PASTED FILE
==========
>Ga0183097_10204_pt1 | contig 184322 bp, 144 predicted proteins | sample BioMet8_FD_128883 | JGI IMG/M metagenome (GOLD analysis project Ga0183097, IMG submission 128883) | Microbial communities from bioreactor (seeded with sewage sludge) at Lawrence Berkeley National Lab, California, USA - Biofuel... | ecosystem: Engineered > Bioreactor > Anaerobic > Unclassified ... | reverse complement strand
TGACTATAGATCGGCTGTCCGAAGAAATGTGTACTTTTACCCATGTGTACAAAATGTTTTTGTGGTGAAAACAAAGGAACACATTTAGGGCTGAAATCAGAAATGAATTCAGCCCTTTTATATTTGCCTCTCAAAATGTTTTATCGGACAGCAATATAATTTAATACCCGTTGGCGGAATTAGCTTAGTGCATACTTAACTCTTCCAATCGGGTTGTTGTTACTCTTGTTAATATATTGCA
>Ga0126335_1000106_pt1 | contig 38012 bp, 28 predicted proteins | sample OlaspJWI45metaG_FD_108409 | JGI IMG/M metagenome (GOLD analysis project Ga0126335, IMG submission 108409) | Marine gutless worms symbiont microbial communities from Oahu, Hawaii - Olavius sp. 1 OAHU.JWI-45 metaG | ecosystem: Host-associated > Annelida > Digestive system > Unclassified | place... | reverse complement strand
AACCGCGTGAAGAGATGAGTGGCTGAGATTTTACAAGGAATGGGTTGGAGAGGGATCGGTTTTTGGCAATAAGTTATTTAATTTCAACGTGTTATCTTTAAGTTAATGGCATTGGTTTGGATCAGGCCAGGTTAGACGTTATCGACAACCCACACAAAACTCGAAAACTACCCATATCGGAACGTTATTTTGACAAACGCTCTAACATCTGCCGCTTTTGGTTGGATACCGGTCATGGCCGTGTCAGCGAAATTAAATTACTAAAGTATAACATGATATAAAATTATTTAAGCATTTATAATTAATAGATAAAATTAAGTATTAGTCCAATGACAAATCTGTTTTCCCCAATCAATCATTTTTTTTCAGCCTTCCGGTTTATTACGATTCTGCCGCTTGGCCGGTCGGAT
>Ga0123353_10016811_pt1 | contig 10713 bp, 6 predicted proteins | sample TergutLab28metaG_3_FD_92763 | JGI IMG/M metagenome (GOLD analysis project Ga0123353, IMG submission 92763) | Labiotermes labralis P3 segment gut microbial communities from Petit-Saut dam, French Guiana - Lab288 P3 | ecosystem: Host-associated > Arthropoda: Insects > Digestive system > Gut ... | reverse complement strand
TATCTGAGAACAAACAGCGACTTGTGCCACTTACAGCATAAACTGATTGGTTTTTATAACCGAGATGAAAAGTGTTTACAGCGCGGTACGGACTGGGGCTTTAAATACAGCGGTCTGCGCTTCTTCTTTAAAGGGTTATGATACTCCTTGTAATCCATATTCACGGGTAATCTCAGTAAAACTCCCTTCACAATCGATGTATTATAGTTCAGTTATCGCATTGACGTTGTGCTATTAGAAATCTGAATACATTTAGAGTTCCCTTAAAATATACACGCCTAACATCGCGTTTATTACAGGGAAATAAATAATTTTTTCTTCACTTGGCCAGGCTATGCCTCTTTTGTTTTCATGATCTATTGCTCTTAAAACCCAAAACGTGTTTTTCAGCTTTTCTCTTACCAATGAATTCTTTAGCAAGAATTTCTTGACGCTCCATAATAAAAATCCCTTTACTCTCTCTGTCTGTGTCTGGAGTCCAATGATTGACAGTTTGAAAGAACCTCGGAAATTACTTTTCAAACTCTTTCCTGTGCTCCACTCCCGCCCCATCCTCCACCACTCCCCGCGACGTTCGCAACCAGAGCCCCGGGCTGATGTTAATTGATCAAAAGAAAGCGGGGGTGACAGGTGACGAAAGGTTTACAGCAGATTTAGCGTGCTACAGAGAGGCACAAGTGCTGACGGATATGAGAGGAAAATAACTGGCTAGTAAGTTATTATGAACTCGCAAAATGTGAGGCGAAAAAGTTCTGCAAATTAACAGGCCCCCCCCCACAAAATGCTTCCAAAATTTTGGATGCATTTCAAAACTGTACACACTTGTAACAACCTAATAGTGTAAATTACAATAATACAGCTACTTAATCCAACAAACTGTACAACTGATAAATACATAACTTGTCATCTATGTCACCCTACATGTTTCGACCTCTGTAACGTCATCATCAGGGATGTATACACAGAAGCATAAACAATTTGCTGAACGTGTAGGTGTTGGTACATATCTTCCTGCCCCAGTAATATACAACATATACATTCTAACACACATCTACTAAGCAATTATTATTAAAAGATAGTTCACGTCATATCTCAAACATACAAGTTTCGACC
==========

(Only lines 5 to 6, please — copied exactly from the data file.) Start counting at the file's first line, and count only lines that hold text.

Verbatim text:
>Ga0123353_10016811_pt1 | contig 10713 bp, 6 predicted proteins | sample TergutLab28metaG_3_FD_92763 | JGI IMG/M metagenome (GOLD analysis project Ga0123353, IMG submission 92763) | Labiotermes labralis P3 segment gut microbial communities from Petit-Saut dam, French Guiana - Lab288 P3 | ecosystem: Host-associated > Arthropoda: Insects > Digestive system > Gut ... | reverse complement strand
TATCTGAGAACAAACAGCGACTTGTGCCACTTACAGCATAAACTGATTGGTTTTTATAACCGAGATGAAAAGTGTTTACAGCGCGGTACGGACTGGGGCTTTAAATACAGCGGTCTGCGCTTCTTCTTTAAAGGGTTATGATACTCCTTGTAATCCATATTCACGGGTAATCTCAGTAAAACTCCCTTCACAATCGATGTATTATAGTTCAGTTATCGCATTGACGTTGTGCTATTAGAAATCTGAATACATTTAGAGTTCCCTTAAAATATACACGCCTAACATCGCGTTTATTACAGGGAAATAAATAATTTTTTCTTCACTTGGCCAGGCTATGCCTCTTTTGTTTTCATGATCTATTGCTCTTAAAACCCAAAACGTGTTTTTCAGCTTTTCTCTTACCAATGAATTCTTTAGCAAGAATTTCTTGACGCTCCATAATAAAAATCCCTTTACTCTCTCTGTCTGTGTCTGGAGTCCAATGATTGACAGTTTGAAAGAACCTCGGAAATTACTTTTCAAACTCTTTCCTGTGCTCCACTCCCGCCCCATCCTCCACCACTCCCCGCGACGTTCGCAACCAGAGCCCCGGGCTGATGTTAATTGATCAAAAGAAAGCGGGGGTGACAGGTGACGAAAGGTTTACAGCAGATTTAGCGTGCTACAGAGAGGCACAAGTGCTGACGGATATGAGAGGAAAATAACTGGCTAGTAAGTTATTATGAACTCGCAAAATGTGAGGCGAAAAAGTTCTGCAAATTAACAGGCCCCCCCCCACAAAATGCTTCCAAAATTTTGGATGCATTTCAAAACTGTACACACTTGTAACAACCTAATAGTGTAAATTACAATAATACAGCTACTTAATCCAACAAACTGTACAACTGATAAATACATAACTTGTCATCTATGTCACCCTACATGTTTCGACCTCTGTAACGTCATCATCAGGGATGTATACACAGAAGCATAAACAATTTGCTGAACGTGTAGGTGTTGGTACATATCTTCCTGCCCCAGTAATATACAACATATACATTCTAACACACATCTACTAAGCAATTATTATTAAAAGATAGTTCACGTCATATCTCAAACATACAAGTTTCGACC